Location tracking is one of the key features to be tested in mobile applications. Unlike desktop devices, mobile devices are mostly on the move. Geo-location tracking: Most of the apps these days have the feature to track your location, how easy is it for people to change the settings? Are people informed clearly about their location tracking? Does your application adhere to mobile platforms location tracking and other privacy guidelines? Moving from one location to another location how is the application behavior when moved out of Wi-Fi connection? Moved from one data network to another? Never test mobile applications sitting in one place.
Mobile app testing is about thinking about real scenarios of how a mobile device and the application would be used by people. Try to think of how a tech-savvy user would try to accomplish a task. Think about how a novice user who never had a smartphone would try to accomplish a task. Try credible, complex user scenarios. List out possible users, environments, commonly used scenarios, extreme scenarios, disfavored scenarios.
Mobile applications are mostly used on the move, and so depend on availability, strength, and reliability of Wi-Fi and cellular networks. How does the application respond while moving between Wi-Fi, GPRS, and 3G? Does your application automatically use Wi-Fi when available instead of a cellular network?
In this part of the world, apps respond to gestures, not clicks. People expect all the gestures to work the same, irrespective of apps. Does your application respond to gestures? Navigation is by swiping on the screen, no more, next and back buttons? Are people indicated properly that there is more than one page available to swipe? Does your application respond to various multi-touch gestures? Does your application use standard gestures? Are the gestures consistent across the app?
Most mobile platforms have guidelines for developing an app, Apple has iOS Human Interface Guideline (HIG) and Android has Design. These guidelines will help to build standard gestures, icons, and menus in a specific platform.
There are guidelines for app store approvals like Apple’s App Store Review guidelines. Use these guidelines to test for error handling, location tracking, user privacy, accessibility, logging, etc. There could be important changes in guidelines, which need to be tracked and tested for changes, like Apple restricting apps from accessing UDID to identify users.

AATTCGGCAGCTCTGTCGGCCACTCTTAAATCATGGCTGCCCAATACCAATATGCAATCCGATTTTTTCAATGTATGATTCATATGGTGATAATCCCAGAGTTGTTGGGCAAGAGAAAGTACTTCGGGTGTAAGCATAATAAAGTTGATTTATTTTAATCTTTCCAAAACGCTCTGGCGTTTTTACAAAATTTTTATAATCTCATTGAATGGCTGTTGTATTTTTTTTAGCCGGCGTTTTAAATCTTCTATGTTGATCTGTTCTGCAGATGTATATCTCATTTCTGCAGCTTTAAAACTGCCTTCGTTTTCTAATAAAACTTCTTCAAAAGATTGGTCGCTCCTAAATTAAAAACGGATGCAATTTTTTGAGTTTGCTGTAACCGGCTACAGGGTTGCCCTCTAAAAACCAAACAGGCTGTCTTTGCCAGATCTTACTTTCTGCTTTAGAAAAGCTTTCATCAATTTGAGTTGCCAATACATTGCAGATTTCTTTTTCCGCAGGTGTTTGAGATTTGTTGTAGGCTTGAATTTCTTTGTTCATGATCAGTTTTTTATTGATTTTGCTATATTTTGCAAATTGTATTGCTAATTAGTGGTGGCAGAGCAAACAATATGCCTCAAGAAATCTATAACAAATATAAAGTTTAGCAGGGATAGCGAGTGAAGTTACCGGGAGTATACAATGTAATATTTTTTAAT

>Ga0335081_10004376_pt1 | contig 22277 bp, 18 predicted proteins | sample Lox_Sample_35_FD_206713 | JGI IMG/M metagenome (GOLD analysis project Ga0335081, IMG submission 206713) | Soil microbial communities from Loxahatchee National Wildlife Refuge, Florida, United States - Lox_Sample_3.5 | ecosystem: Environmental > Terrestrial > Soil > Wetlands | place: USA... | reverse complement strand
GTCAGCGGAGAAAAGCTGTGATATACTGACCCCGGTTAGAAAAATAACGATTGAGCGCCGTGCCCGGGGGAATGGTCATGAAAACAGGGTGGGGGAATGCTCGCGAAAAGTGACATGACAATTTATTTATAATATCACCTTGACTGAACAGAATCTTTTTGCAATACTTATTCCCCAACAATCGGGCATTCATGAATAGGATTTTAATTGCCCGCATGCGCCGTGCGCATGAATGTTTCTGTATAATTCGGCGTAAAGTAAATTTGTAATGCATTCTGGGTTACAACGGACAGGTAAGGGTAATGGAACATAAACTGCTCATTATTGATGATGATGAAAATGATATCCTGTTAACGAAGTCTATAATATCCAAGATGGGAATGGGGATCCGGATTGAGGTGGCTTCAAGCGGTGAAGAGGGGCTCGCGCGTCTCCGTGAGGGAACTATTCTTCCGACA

Another important factor to consider in mobile platforms, unlike desktops the updates here are frequent. While testing, it’s always good to start with at least one version lower than the latest, use the app, now upgrade to the latest available version, and observe the application behavior. Updates also need to be tracked to learn about new features available to app developers, and how that could change the workflow or existing gestures. Good to have app developer licenses of various platforms and explore the developer beta seeds to get to know all the latest features.
Notifications enable an application to inform its users that it has something for them. How does your application use notifications? How easy is to turn on\off your app from notifications? Does your application use local or push notifications? Notifications in iOS are delivered via Wi-Fi only if there are no cellular networks. How does your application behave if the device is in sleep mode? How are the local notifications displayed if the screen is locked? Does the app provide too many notifications? Test for all available types of visual notifications, sound, and vibration.
How does your application behave during notifications from other applications? Test your application with all possible notifications from different apps enabled. Does your application continue to function properly after clearing notifications?
I start by measuring how quickly I could accomplish a task that an app is intended for. The measure is both in terms of time and number of taps. No user wants to spend more than a minute in a mobile device to perform basic tasks on any app. Then move on to test more complex tasks, change the setting, move between different networks, different gestures, then other mnemonics. But this is just a start, don’t restrict yourself to being a steward of received wisdom; be the author of your own wisdom” from Lesson 47 of “Lessons Learned Software Testing” book.
† – Thanks to Parimala Shankaraiah for helping to form COP FLUNG GUN mnemonic.1